'Moral life' is a process in which we become less and less mere parts of the world, determined by natural influences, but not thereby less related to the world. That -206- relation to it which consists in understanding, and love determined by understanding, gradually takes the place of that which consists in animal affection. The 'glorified life' must be thought of as the completion of this process. A renewed 'embodiment,' if it means anything, would be but a return to that condition in which we are but parts of nature, a condition from which the moral life is already a partial deliverance.

The resurrection of the believer, with Paul, is constantly assimilated to the resurrection of Christ. It is part of the same 'quickening' work. Hence arises a difficulty. While the resurrection of Christ is only the quickening of his body, since Christ was subject to no 'deadness in sin' from which to be quickened, on the other hand our resurrection in and with Christ is essentially a rising again from sin, and the quickening of the body yet to be achieved is merely a sequel of this. According to 1 Corinthians 15:17, had Christ's body not been quickened, the effect to us would have been, not the non-resurrection of the body, but the absence of spiritual resurrection; we should have been 'yet in our sins.'

How is this to be explained? In the case of Jesus, according to Paul's notion, since the 'quickening spirit' or 'spirit of holiness' already constitutes his personality, the spiritual quickening is ipso facto complete. For him, as perfectly holy, having 'known no sin,' just as for the Christian, so far as he is perfectly holy, there only remained the quickening of the body. But that quickening of the body was the effect, and at the same time the ratio cognoscendi, of the indwelling spirit. In so far as the raising of Christ's body was at once the effect and sign of his perfect spiritual life, this spiritual life is spoken of as a resurrection; it is identified with its most striking effect. In participating in the spiritual life of Christ, as the ideal Christian does, we are said to share his resurrection. There still has to be achieved that final effect of the quickening of the spirit, namely the deliverance from the 'bondage of corruption.'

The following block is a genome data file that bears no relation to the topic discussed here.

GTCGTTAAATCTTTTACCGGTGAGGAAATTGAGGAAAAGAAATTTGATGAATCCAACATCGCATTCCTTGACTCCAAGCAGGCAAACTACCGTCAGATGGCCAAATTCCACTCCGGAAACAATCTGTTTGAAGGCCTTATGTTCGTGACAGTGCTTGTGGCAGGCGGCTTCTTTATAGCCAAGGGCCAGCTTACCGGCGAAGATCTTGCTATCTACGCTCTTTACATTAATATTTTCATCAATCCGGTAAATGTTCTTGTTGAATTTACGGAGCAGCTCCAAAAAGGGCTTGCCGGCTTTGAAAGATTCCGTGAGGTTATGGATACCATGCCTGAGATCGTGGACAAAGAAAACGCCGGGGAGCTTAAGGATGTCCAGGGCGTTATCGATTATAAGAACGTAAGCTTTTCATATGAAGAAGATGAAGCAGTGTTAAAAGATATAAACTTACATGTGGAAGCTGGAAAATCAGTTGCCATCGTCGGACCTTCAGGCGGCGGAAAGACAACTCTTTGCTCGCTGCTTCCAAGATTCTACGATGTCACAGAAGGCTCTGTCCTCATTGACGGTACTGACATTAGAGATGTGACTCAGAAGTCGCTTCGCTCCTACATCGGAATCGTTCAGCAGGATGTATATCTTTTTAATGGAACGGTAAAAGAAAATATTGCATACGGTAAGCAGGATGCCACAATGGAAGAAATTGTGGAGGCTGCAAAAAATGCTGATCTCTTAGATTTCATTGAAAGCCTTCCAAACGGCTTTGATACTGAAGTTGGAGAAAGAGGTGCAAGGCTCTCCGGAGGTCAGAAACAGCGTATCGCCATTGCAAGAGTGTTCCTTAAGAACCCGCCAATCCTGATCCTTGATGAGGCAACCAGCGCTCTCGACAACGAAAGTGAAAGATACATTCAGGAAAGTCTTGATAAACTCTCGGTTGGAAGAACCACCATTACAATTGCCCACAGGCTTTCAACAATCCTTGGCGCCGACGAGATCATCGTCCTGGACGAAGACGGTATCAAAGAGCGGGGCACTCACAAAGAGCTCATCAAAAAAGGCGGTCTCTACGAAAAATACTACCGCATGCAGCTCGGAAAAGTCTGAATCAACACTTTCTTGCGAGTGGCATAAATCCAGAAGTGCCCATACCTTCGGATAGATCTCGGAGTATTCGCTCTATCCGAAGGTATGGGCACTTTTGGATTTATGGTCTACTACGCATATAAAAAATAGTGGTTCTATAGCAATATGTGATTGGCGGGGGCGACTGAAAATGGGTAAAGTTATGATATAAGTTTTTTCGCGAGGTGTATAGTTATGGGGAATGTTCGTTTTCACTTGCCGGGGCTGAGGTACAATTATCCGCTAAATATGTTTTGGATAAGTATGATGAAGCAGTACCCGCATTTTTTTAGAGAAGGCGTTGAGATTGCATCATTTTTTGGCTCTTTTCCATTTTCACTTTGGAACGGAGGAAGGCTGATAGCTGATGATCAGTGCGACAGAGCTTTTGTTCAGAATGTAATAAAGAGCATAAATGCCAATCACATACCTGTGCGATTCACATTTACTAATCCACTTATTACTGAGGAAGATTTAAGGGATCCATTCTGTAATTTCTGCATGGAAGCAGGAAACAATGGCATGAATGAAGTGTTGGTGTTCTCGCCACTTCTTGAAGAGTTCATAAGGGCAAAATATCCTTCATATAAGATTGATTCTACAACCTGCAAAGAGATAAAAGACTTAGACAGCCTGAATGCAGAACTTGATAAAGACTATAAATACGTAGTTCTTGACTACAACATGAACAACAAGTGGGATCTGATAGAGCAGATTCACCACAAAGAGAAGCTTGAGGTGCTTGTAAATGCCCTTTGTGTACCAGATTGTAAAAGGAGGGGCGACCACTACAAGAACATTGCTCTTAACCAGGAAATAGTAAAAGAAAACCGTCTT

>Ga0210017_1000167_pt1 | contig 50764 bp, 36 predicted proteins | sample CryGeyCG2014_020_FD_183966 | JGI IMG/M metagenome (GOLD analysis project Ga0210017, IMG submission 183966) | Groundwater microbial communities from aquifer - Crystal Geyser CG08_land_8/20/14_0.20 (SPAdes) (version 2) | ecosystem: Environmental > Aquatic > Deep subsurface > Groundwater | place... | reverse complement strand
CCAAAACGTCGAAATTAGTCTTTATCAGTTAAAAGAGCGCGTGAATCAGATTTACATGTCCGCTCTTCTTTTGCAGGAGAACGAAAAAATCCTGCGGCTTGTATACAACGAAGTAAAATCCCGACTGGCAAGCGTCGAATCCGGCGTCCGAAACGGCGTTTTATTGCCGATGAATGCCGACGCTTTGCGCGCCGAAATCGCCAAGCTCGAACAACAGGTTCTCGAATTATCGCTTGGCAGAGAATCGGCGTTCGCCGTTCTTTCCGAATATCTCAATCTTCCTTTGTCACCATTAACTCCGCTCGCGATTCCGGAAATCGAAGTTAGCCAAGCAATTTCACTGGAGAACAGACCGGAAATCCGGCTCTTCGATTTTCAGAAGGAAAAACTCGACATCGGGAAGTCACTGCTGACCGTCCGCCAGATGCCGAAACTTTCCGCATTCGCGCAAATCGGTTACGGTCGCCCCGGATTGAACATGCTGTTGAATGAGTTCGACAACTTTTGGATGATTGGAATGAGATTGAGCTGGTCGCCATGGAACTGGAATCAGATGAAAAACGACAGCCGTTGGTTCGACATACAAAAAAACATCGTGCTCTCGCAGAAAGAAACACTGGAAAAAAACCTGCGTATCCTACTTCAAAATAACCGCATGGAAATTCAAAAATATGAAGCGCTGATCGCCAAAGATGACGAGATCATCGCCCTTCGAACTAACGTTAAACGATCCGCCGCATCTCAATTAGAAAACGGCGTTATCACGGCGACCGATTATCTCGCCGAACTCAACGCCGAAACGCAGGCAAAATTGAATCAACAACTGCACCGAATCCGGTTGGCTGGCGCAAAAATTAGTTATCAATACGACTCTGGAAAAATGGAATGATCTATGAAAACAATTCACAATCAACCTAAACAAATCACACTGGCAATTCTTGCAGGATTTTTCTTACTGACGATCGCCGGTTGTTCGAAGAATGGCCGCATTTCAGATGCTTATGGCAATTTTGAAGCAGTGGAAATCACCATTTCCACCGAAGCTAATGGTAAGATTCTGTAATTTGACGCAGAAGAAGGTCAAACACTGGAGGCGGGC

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Thomas Hill Green
British philosopher and social theorist,
an early leader of the British Idealists.
Elected a Fellow of Balliol College, Uiversity of Oxford, 1860, Whyte's Professor of Moral Philosophy, 1878, he died at the young age of 45.



Green, Thomas Hill. Works of Thomas Hill Green, "Miscellanies and Memoir," vol. 3 of 3. K. L. Nettleship, ed., London: Longmans, Green, and Co., 1888 pp. pp. 159-189.